Last edit: 10/16/15

Indoor Airborne Disease

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A developing concern in the indoor air quality community is airborne disease.

In the global political environment of the 21st century, no threat can considered remote.

I consider a pandemic, a disease epidemic on a global scale, a real possibility.

Air-Purifier-Power is not a source for the treatment of disease, but air purifiers might become even more popular if this scenario plays out.

The focus here is on airborne microorganisms and the technology available for ordinary residential air disinfection.

Humans lived indoors, in caves, tents, and huts, 500,000 years ago.

They lived lives properly described as nasty, brutish, and short.

Microorganisms and diseases played a big part, but transmission was slow, generally requiring face to face contact.

Sunshine and temperature extremes outdoors limited pathogen survival.

This combined with limited human mobility to keep outbreaks local.

Agriculture and the domestication of animals began the urbanization process, and human social evolution set the stage for the epidemics of recorded history: the fourth horseman of the Apocalypse.

For over two thousand years disease kept population growth in check.

Fatality levels up to 50% were common.

The "Spanish" influenza epidemic of 1918, which killed 20 to 50 million, was supposed to be the last of the big air borne diseases.

Science, we were told, had solved the mysterious origins of these epidemics.

Newly discovered antibiotics and other treatments would vanquish the bugs.

Henceforth, medical science would concern itself primarily with chronic degenerative diseases caused by affluence.

Antibiotics and Demographic Change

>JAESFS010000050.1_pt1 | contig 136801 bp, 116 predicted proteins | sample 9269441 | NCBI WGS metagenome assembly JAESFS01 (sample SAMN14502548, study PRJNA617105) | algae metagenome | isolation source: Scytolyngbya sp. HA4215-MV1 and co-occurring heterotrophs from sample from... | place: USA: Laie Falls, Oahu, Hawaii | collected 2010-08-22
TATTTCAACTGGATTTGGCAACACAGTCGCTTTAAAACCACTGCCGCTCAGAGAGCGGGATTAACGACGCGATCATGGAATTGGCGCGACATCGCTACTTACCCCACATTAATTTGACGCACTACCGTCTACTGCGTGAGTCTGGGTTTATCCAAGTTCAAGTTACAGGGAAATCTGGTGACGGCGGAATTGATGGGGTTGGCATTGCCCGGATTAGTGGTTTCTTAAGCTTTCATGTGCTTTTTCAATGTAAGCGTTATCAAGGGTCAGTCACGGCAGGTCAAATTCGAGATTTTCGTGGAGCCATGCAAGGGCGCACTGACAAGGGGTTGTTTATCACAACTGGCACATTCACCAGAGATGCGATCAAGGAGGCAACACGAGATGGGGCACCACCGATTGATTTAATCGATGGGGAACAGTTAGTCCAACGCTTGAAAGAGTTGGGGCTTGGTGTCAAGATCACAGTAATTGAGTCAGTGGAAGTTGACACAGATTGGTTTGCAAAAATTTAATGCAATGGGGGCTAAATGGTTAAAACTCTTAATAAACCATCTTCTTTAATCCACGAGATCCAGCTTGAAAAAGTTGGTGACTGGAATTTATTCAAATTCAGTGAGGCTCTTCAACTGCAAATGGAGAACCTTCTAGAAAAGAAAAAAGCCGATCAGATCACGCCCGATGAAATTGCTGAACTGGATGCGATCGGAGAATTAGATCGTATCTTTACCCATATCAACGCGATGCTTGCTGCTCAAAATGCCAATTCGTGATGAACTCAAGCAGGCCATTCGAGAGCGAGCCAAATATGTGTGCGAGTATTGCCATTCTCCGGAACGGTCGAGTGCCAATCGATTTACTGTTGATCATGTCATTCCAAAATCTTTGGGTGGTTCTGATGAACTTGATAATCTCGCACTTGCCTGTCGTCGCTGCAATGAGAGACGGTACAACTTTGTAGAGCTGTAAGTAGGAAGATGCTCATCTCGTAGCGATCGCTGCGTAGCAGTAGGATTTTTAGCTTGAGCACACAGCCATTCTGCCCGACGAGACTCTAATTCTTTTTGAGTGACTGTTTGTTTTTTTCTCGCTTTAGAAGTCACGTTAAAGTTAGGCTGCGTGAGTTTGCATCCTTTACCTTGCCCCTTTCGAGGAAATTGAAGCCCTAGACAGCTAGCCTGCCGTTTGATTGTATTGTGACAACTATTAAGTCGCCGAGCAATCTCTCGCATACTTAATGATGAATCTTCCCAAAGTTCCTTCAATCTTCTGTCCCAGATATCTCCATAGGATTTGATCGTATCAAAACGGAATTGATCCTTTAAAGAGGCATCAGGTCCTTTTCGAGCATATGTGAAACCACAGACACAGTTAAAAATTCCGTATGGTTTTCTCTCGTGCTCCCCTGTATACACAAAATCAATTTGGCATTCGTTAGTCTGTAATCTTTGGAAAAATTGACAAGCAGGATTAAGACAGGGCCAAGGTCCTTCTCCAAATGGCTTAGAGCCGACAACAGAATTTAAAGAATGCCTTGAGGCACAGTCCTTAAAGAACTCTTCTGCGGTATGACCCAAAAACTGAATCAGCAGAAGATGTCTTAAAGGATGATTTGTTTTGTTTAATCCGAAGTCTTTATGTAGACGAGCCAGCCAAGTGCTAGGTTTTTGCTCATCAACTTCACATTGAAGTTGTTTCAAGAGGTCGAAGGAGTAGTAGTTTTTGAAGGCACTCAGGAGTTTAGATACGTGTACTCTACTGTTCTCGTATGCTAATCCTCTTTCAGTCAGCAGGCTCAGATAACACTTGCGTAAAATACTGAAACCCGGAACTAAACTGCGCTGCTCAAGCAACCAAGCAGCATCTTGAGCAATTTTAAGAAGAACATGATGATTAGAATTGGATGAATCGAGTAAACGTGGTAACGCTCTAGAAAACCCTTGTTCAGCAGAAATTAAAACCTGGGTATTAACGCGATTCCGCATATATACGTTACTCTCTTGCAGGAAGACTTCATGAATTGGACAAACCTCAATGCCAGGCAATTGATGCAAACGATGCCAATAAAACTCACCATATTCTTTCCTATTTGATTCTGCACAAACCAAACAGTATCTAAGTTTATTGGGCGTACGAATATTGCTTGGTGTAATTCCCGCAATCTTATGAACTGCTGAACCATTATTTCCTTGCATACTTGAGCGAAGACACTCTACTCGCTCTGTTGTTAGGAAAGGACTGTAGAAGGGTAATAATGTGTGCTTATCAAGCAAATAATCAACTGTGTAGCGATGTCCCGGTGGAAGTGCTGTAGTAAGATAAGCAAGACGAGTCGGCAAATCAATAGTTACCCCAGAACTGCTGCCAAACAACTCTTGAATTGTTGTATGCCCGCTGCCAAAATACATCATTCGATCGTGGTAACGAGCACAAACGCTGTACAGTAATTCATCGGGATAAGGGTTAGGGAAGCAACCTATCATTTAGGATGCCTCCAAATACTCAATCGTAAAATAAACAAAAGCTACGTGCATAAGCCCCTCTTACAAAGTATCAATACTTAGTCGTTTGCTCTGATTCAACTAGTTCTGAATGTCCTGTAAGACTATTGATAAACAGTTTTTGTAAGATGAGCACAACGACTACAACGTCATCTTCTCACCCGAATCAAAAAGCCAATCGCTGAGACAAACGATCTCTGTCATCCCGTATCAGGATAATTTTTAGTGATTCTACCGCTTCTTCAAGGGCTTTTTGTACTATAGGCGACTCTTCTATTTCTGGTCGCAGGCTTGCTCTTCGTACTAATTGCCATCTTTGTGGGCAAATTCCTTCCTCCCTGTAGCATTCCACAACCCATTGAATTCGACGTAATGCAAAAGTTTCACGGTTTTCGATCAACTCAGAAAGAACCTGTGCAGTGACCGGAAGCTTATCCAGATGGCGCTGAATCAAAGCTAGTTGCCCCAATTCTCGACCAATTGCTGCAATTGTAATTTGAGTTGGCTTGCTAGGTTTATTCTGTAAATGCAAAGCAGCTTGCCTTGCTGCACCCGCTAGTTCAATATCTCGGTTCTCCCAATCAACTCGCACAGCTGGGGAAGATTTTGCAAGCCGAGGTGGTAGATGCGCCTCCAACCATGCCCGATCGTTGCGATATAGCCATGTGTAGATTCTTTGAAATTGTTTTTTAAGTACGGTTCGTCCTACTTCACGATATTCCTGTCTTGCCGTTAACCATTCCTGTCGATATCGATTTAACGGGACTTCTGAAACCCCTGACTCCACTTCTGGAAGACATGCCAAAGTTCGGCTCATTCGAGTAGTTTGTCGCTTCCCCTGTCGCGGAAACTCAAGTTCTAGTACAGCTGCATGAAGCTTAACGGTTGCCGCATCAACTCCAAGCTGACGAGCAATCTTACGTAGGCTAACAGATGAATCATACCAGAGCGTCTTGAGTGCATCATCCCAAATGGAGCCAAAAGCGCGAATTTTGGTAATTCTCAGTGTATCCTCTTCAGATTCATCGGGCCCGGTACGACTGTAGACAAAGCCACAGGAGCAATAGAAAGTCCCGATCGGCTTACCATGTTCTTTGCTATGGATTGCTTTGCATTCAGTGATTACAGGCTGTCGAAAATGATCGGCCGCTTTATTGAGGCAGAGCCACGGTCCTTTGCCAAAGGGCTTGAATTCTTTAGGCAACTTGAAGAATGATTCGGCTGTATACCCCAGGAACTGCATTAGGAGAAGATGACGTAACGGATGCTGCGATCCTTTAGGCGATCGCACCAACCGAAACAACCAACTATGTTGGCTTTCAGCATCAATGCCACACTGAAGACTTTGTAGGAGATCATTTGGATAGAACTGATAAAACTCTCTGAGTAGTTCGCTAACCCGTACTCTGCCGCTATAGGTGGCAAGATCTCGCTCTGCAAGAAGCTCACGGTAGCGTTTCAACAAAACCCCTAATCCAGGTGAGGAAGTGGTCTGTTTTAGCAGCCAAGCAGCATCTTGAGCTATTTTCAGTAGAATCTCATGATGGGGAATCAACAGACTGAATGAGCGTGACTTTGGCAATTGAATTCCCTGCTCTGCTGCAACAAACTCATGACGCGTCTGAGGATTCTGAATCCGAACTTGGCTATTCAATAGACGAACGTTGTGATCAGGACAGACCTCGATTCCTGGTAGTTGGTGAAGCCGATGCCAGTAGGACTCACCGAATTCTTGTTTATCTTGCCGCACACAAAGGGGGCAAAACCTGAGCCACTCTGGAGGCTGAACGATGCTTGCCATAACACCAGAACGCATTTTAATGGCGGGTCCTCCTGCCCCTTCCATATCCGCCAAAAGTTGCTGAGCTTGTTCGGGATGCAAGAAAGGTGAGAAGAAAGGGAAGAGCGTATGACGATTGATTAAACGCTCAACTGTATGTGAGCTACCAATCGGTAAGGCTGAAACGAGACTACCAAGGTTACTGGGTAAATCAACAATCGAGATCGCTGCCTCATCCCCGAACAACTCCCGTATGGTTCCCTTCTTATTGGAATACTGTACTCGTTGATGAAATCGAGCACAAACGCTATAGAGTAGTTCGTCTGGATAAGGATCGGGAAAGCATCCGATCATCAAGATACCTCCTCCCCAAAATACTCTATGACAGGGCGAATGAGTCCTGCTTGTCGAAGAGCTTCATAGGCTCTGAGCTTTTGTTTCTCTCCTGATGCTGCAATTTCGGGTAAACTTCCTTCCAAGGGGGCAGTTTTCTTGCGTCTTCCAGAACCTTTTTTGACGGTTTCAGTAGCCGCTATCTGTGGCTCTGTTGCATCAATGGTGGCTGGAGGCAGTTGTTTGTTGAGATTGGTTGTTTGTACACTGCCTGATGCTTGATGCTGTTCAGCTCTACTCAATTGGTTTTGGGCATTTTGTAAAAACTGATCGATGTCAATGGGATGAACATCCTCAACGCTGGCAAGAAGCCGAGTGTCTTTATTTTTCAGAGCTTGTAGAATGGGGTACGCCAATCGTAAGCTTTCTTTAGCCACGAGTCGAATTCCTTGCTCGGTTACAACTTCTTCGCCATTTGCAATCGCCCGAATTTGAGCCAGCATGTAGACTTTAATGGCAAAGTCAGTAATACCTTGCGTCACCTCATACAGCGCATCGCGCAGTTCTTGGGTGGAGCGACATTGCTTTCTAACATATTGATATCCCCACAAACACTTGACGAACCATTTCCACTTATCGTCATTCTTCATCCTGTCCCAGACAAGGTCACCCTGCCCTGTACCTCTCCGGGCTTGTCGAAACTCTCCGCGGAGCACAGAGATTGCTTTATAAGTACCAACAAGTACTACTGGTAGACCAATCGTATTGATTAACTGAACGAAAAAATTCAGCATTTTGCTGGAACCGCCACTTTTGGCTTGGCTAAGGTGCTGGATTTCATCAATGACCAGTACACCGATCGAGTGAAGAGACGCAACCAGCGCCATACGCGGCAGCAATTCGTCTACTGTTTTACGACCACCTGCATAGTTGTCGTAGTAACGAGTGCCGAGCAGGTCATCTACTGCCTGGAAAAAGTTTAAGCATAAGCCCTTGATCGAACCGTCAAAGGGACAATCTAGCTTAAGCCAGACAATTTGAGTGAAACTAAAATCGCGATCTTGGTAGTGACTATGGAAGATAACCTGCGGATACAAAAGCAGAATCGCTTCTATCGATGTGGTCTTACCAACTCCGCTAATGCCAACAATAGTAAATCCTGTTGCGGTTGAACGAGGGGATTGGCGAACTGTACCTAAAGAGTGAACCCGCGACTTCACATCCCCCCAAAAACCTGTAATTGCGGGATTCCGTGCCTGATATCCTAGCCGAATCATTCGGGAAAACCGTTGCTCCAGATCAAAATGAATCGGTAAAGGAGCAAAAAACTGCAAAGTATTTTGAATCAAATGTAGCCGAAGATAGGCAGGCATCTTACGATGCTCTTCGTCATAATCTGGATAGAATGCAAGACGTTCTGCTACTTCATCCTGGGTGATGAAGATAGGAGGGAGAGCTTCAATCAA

This "health transition" had significant effects: people began to live longer.

We survived childbirth and other traumas.

Surgery became increasingly sophisticated.

More individuals remained alive with compromised immunity.

The optimism of the 1950's was based on false assumptions about our environment and the disease organisms.

Microbes have short generations, and so can evolve very rapidly, even compared to human technology.

Mutations and deliberate tinkering with DNA have changed the character of the epidemic threat.

Drug resistant and "smarter" microbiologicals continue to emerge, challenging a human technocracy straining at its limits.

Geographic barriers fell in the 20th century, as globalism began to achieve its goals.

In historic epidemics, an infectious disease might take 2 to 3 years to travel across Europe.

Typically, seaports would be epicenters.

Each disease would have a rate of spread dependent on its incubation period: longer incubation meant infected persons could walk or sail further before falling ill.

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Global Economy Favors Airborne Disease

As an interconnected global economy has grown, international travel and immigration have grown significantly.

We think of the poor housing and crowded living conditions of the third world when disease is mentioned.

But one modern indoor environment gives new meaning to the "airborne" aspect of the new disease: the aircraft cabin.

People in airplanes sit in closer proximity to strangers, for a longer period of time, than would be tolerated elsewhere.

An aircraft cabin is not like surface modes of transport, it is pressurized and sealed.

Even with cabin air filtration, bioaerosols can circulate.

We now have flight attendants advising us to wear handkerchiefs as masks during the flight.

As the SARS debacle demonstrated, diseases can now fly across the globe in hours, not years.

The immigration and travel populations are joined by huge numbers of commuters in every urban core.

These human traffic patterns will make the 1918 rate of contagion seem like a crawl.

Hospitals are already reservoirs of disease; in the well publicized Ebola outbreaks it was hospitals the virus burned through first.

When the real epidemics come, hospitals will be overrun and soon become the epicenters.

An air purifier, which requires functioning electrical power to work, may never save my life.

But I want to be protected when disease is airborne.

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